APPROVED VERSUS ACCEPTABLE REPAIR DATA
By understanding the type of repair data needed for each classification of damage, operators can minimize delays and return airplanes to revenue service quickly. The FAA and EASA definitions of each classification of damage and authorized repair data type are summarized in figure 1, and further explained in subsequent sections of this article.
Boeing and the FAA expect appropriately approved airline, maintenance, and MRO personnel to assess whether a repair is major or minor, and to use an assessment process preapproved by their national aviation authority.
FAA VERSUS EASA OVERVIEW
Although the FAA and EASA have similar definitions for what constitutes major and minor repairs, the requirement for acceptable or approved data is quite different.
|MAJOR REPAIR||MINOR REPAIR|
|Major repairs are those that if improperly done, might appreciably affect weight, balance, structural strength, performance, power-plant operation, flight characteristics, or other qualities affecting airworthiness or that; are not done according to accepted practices or elementary operations.||Minor repair is any repair, other than a major repair.|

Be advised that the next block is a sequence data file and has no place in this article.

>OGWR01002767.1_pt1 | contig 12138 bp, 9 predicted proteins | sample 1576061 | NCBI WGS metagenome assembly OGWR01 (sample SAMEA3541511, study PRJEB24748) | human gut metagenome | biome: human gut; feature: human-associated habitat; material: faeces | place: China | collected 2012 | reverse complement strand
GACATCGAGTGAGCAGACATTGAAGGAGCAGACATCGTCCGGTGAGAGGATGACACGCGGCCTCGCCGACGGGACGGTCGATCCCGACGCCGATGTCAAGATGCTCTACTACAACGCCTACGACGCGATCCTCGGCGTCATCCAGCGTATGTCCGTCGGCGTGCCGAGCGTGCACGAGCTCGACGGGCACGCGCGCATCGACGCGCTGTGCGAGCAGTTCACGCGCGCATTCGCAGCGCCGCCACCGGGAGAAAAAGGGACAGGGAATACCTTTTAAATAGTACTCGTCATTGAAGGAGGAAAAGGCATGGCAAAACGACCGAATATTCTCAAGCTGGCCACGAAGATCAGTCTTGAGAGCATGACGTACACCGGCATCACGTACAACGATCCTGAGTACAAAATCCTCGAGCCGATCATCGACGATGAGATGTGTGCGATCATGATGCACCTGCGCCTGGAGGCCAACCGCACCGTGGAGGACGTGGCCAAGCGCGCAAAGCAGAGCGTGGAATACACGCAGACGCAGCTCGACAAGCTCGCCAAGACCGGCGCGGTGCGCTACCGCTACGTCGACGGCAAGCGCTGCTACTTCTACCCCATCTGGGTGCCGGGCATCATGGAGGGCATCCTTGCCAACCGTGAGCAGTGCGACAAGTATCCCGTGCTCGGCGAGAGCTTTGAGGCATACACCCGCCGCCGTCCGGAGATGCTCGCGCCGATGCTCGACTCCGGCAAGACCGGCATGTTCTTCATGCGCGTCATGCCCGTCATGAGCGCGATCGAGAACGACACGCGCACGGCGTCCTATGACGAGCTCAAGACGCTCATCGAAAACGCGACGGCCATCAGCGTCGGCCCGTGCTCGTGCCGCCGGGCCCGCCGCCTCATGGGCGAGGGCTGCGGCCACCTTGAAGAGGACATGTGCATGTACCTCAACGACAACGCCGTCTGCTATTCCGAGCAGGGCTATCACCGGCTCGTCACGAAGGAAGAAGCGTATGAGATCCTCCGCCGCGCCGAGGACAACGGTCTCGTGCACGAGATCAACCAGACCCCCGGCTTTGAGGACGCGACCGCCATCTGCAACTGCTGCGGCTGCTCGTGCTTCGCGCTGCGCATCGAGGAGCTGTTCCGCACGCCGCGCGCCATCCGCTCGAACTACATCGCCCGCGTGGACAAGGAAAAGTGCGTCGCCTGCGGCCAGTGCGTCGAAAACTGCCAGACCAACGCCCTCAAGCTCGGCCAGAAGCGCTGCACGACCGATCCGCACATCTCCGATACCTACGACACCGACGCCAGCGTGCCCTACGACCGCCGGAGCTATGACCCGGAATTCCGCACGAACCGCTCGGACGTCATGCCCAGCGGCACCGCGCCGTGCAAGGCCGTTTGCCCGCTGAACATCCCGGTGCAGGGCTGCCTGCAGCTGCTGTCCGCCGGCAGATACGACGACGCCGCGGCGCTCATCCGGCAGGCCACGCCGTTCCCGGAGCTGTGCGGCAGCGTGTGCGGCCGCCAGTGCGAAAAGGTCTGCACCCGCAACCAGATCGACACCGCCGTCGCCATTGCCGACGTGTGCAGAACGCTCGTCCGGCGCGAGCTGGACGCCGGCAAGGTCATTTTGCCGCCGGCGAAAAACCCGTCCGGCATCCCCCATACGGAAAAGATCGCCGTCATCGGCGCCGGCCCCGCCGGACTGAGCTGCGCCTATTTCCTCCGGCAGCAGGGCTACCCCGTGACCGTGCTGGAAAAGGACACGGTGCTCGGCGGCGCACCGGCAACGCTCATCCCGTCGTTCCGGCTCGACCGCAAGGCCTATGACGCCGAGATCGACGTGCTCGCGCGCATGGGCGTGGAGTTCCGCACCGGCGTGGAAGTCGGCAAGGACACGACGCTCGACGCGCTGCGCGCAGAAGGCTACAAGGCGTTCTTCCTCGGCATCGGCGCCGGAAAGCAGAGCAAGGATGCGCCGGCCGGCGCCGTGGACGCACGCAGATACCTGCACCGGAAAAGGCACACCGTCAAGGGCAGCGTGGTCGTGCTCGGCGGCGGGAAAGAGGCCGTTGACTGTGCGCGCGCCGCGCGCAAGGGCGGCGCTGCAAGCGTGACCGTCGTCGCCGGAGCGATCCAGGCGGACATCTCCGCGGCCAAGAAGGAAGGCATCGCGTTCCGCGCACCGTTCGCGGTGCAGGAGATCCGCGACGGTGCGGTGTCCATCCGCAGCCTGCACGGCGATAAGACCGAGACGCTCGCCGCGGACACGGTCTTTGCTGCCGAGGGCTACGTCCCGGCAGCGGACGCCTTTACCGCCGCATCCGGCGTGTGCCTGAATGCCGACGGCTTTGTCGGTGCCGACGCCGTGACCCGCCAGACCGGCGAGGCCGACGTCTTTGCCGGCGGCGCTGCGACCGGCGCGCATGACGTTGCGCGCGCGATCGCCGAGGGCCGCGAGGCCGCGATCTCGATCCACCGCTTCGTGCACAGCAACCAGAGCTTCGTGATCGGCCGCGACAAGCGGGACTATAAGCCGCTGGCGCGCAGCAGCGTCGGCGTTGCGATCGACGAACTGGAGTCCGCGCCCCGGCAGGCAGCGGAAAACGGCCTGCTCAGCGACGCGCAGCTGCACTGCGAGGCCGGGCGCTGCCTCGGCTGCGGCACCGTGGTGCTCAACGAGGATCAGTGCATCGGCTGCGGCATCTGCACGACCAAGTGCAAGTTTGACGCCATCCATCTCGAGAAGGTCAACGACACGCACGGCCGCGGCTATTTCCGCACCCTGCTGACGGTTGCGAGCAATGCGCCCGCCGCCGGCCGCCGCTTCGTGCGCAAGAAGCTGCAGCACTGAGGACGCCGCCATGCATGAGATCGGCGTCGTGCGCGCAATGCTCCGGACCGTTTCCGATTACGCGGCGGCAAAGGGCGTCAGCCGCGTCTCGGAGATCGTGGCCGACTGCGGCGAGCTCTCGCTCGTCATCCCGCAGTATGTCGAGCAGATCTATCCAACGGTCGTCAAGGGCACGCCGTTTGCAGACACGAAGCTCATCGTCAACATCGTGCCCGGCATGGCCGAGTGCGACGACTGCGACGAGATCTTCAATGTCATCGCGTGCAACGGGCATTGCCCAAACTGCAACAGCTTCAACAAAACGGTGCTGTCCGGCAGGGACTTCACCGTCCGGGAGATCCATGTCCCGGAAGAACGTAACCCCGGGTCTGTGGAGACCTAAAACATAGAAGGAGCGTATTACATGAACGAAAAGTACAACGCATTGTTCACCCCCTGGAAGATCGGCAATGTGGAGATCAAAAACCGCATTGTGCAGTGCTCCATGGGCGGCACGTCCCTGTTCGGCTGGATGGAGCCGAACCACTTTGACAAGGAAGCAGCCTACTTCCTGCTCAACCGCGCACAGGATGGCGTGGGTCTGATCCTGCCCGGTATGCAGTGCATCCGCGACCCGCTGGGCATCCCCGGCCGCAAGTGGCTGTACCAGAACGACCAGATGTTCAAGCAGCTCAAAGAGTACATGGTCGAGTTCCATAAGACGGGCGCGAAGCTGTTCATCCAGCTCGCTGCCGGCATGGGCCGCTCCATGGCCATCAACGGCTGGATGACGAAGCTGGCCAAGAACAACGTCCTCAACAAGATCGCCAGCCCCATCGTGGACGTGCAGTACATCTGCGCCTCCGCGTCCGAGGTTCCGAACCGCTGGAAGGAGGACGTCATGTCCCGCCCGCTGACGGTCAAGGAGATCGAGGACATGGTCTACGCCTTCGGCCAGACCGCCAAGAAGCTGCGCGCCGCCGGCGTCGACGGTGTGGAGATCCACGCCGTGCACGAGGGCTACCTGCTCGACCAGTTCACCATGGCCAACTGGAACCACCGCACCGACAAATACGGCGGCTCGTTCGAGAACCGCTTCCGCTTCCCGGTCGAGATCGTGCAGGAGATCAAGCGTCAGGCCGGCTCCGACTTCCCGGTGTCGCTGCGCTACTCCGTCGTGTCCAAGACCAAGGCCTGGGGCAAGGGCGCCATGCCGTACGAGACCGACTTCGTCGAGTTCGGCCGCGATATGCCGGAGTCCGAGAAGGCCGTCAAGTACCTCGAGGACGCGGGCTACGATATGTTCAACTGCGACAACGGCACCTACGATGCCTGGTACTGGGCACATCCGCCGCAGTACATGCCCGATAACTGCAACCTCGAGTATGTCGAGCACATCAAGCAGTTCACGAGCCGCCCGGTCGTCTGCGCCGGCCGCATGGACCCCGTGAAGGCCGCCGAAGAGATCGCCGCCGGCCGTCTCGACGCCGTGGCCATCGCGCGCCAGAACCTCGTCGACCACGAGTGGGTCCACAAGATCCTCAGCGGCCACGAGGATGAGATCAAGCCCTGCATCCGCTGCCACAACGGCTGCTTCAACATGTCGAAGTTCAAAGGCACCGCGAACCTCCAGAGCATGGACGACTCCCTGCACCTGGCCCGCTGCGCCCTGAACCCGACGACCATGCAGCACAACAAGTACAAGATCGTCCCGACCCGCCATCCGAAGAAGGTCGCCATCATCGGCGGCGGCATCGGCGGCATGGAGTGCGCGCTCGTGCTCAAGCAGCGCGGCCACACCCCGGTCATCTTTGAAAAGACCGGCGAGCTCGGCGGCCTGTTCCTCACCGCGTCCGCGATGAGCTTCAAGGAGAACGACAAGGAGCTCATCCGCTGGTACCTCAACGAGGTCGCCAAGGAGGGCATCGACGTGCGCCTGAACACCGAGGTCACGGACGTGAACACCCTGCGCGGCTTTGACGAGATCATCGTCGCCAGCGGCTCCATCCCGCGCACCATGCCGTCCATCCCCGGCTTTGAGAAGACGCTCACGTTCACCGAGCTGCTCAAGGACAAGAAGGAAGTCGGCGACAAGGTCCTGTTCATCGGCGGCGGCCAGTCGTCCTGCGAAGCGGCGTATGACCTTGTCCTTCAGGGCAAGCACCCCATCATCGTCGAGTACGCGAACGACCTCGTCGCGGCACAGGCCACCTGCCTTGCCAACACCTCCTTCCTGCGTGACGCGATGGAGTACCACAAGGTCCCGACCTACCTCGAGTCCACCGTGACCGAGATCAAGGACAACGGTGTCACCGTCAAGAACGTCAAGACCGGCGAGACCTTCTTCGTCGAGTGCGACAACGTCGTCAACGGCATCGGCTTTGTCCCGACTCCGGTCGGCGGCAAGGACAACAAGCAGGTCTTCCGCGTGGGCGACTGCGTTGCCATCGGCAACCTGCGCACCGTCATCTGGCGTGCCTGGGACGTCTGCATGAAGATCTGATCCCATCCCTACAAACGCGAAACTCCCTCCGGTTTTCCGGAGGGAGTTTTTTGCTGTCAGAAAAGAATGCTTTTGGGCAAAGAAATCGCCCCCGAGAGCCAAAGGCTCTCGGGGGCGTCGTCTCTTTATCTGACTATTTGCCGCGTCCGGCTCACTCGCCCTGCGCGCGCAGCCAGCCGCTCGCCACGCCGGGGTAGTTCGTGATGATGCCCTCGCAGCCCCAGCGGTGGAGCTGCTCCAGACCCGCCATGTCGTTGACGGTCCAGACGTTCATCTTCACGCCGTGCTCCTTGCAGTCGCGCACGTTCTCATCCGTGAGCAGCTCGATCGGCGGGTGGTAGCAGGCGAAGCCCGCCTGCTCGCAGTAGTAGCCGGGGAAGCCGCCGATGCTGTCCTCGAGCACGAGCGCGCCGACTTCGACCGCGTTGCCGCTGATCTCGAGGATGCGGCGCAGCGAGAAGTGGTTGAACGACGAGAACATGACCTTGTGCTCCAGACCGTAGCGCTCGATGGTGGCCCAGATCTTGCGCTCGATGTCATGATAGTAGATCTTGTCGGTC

|All other repairs that are not minor.
(Ref. EASA GM 21A.91 and GM 21A.435[a])
|A minor repair is one that has no appreciative effect on the mass, balance, structural strength, reliability, operational characteristics, noise, fuel venting, exhaust emissions, or other characteristics affecting the airworthiness of the airplane.|
|Approved data from the FAA or FAA designee — designated engineering representative (DER) or authorized representative (AR)||Acceptable data from the operator or type certificate (TC)/supplemental type certificate (STC) holder|
|Approved by EASA orEASA design organization approval (DOA)||Approved data by EASA or EASA DOA; or acceptable data from the TC/STC holder or third party*|